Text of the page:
There is a Buddhist tale that the prominent meditation teacher and American Buddhist Lama Surya Das tells in his book “Letting Go of the Person I Used to Be” (I tried that, by the way, and it’s not all that easy):
The Buddha was once approached by a grieving mother whose little child had just died. She pleaded with him for a miracle: She begged him to restore the child to her alive and well. The Buddha listened to the bereaved woman and finally said that he would be able to do what she asked if she could bring him a mustard seed from a home that had never lost anyone to death. The mother traveled far and wide, day after day, trying to find such a home, and of course she couldn’t. Finally she returned to the Buddha and said that she had come to realize that death visits everyone. It was a reality she had to accept. And in that acceptance she found strength and consolation.
I’ve been contemplating that story ever since I ran into Sandy, a fellow preschool mom who lost her son to SIDS less than eight months ago. A day later, while vacationing with my sisters in Cedar, Michigan without high-speed Internet, we all learned about another little boy, the son of a friend of mine and my twin sister’s from high school, and the grandson of my mom’s good friend, who was killed in a boating accident. For the entire week that sad and traumatic event hung over us; much as we tried, all of us had a hard letting it go.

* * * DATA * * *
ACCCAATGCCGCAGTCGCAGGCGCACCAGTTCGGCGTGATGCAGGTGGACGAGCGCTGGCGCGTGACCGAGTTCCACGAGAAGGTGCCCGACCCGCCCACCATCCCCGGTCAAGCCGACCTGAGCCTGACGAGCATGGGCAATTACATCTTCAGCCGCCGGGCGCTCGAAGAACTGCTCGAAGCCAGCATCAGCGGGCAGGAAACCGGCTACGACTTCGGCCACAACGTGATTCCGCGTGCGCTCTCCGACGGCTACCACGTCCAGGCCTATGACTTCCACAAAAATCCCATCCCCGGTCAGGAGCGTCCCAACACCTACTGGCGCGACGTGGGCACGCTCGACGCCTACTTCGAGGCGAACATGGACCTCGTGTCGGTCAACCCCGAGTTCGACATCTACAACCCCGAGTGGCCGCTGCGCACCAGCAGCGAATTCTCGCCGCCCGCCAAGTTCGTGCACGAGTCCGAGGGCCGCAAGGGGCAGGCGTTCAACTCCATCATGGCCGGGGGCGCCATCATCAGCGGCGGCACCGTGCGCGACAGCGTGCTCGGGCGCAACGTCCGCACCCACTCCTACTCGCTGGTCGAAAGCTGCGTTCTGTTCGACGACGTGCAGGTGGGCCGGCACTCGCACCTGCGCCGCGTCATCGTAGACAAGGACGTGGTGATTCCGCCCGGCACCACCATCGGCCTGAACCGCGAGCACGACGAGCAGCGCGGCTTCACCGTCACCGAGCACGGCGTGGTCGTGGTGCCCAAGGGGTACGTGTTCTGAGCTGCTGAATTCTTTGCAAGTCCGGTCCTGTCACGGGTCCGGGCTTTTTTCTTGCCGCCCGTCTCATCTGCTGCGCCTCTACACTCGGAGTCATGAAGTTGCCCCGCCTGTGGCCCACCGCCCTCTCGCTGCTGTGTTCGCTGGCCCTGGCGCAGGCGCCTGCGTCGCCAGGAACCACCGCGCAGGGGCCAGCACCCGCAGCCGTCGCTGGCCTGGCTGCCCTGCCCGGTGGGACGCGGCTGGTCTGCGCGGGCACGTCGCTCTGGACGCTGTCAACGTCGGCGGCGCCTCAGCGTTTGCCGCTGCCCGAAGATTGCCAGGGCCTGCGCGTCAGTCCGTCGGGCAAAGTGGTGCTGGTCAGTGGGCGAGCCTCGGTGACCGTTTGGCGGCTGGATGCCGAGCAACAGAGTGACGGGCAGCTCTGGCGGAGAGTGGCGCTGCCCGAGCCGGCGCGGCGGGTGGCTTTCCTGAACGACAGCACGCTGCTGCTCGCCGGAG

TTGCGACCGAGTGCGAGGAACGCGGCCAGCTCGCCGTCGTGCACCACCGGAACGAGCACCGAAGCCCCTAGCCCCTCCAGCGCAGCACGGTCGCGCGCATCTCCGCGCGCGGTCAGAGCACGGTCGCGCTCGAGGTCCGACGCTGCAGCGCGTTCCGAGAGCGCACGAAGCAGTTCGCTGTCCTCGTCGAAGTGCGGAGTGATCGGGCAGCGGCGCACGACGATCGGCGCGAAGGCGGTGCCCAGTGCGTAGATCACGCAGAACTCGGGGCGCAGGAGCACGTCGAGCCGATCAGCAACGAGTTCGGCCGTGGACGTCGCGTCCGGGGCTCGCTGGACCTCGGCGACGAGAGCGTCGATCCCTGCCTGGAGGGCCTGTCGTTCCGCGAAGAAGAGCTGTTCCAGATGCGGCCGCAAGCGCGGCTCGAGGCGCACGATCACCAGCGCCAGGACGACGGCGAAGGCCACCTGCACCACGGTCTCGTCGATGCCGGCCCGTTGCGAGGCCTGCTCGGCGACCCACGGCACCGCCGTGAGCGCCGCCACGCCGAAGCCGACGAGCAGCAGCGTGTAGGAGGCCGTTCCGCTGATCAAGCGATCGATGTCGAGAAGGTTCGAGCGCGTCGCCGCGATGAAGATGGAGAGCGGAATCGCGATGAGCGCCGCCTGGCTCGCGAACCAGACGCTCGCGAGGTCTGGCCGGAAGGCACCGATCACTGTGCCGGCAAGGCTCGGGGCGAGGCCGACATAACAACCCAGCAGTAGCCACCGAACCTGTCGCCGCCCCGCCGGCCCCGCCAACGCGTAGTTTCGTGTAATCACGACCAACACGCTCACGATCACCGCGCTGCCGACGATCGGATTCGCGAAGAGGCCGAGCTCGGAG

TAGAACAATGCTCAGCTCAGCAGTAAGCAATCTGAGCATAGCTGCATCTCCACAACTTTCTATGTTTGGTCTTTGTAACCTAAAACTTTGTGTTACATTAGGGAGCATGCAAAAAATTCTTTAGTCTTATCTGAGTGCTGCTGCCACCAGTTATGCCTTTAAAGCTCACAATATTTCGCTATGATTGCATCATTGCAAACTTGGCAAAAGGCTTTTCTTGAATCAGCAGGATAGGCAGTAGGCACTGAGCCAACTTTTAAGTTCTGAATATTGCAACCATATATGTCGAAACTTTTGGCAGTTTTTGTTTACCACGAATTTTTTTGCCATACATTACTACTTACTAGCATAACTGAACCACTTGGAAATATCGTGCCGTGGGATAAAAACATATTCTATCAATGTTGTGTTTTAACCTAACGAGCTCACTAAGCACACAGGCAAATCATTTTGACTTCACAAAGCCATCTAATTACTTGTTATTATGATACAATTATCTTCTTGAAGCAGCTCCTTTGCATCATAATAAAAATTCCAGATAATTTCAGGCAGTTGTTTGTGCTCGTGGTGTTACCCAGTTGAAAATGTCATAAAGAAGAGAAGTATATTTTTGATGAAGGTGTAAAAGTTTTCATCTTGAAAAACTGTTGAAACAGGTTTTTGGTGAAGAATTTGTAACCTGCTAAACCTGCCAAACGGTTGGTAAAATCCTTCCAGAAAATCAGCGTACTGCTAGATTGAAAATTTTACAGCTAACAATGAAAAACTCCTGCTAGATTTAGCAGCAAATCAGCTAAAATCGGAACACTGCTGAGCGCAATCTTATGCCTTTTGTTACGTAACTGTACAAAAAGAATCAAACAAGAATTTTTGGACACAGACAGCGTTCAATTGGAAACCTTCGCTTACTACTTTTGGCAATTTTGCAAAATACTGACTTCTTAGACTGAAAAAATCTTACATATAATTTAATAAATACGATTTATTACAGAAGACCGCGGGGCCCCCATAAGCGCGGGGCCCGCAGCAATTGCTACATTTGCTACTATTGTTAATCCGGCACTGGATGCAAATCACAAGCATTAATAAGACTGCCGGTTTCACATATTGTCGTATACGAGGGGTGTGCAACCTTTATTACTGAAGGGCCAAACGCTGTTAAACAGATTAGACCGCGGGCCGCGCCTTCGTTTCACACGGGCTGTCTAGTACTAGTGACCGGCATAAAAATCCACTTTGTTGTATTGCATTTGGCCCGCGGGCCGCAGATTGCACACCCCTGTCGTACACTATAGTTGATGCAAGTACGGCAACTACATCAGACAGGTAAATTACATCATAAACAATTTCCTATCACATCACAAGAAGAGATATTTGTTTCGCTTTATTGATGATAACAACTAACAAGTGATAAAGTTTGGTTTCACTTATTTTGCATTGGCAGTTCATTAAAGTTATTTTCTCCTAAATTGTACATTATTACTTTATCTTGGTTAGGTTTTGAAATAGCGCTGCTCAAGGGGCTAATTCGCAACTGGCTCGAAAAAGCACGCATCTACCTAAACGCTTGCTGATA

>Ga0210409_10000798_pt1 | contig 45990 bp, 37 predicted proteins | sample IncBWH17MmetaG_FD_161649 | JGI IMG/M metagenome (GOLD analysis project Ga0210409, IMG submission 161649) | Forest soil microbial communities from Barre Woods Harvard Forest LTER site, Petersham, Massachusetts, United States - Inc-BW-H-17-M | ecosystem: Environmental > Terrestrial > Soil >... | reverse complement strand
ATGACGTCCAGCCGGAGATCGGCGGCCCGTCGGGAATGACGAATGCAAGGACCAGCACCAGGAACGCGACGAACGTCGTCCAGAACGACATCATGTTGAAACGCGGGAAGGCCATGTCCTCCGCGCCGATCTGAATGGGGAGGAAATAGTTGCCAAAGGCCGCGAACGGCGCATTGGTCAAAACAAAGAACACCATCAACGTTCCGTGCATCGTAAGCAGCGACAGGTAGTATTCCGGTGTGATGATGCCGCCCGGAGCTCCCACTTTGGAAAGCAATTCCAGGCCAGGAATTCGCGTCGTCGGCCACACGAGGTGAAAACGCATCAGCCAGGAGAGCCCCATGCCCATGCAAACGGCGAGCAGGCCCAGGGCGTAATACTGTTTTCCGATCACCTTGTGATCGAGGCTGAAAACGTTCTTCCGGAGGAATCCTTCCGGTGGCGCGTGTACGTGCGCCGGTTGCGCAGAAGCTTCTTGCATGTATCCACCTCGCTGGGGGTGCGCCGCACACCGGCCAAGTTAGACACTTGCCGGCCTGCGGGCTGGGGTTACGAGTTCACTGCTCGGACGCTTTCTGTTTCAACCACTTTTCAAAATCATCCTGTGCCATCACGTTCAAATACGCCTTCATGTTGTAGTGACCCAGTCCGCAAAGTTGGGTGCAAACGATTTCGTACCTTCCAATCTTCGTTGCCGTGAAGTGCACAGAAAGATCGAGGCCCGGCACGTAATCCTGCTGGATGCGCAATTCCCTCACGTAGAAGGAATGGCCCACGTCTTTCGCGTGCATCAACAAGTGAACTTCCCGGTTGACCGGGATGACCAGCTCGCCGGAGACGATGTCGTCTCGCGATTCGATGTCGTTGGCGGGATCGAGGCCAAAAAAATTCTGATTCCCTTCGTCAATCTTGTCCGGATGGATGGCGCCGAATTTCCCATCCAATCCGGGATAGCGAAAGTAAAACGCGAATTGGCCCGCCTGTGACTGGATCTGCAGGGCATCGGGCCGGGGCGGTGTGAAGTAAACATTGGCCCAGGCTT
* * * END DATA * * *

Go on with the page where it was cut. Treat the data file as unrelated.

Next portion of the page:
“I just can’t stop thinking about it,” one of us would say as she poked her head in the frig.
“I know. Me neither,” the rest of us would chime in.
“How can you possibly recover from that?” my sister said the night we heard the news. “I’d be so tempted to check myself out.”
“Considering that I was close to checking myself out for most of last year (when my kids were healthy and cute), I sure as hell hope God doesn’t pull that one on me,” I said. “I’m not sure I could handle it.”
“A Buddhist wise guy’s rendition of the First Noble Truth of dukka (dissatisfaction) is that in life pain is inevitable, but suffering is optional,” writes Lama Surya Das. He continues:
How much we suffer depends on us, our internal development, and our spiritual understanding and realization. Our pain and suffering point out to us where we are most attached to ourselves—our body, for example, or our loved ones; it shows us what we are holding on to the most. By recognizing this, we can learn to use loss and suffering in ways that help us grow wiser and become at peace with ourselves and the universe.
I suppose the Christian equivalent of this philosophy is Paul’s letter to the Corinthians when the disciple says, “Um … Excuse me? God? Helloooo? I don’t appreciate this THORN in my flesh!” And the faithful one hears in return, “Um …. Excuse me? Get over it! Because anything good you got going on is courtesy of that prickle. And if you haven’t noticed … everyone has one (some are just covered by tattoos).”
Translation: “Your strength is made perfect in your weakness.” And I threw in the part about everyone having one … because that, in essence, was the point of the Buddhist tale, even though I still think some have it much worse. And losing your boy in his sleep or in a boating accident, according to me, fit into the “worse” category.
Both of you, young moms, are in my prayers. God bless your boys.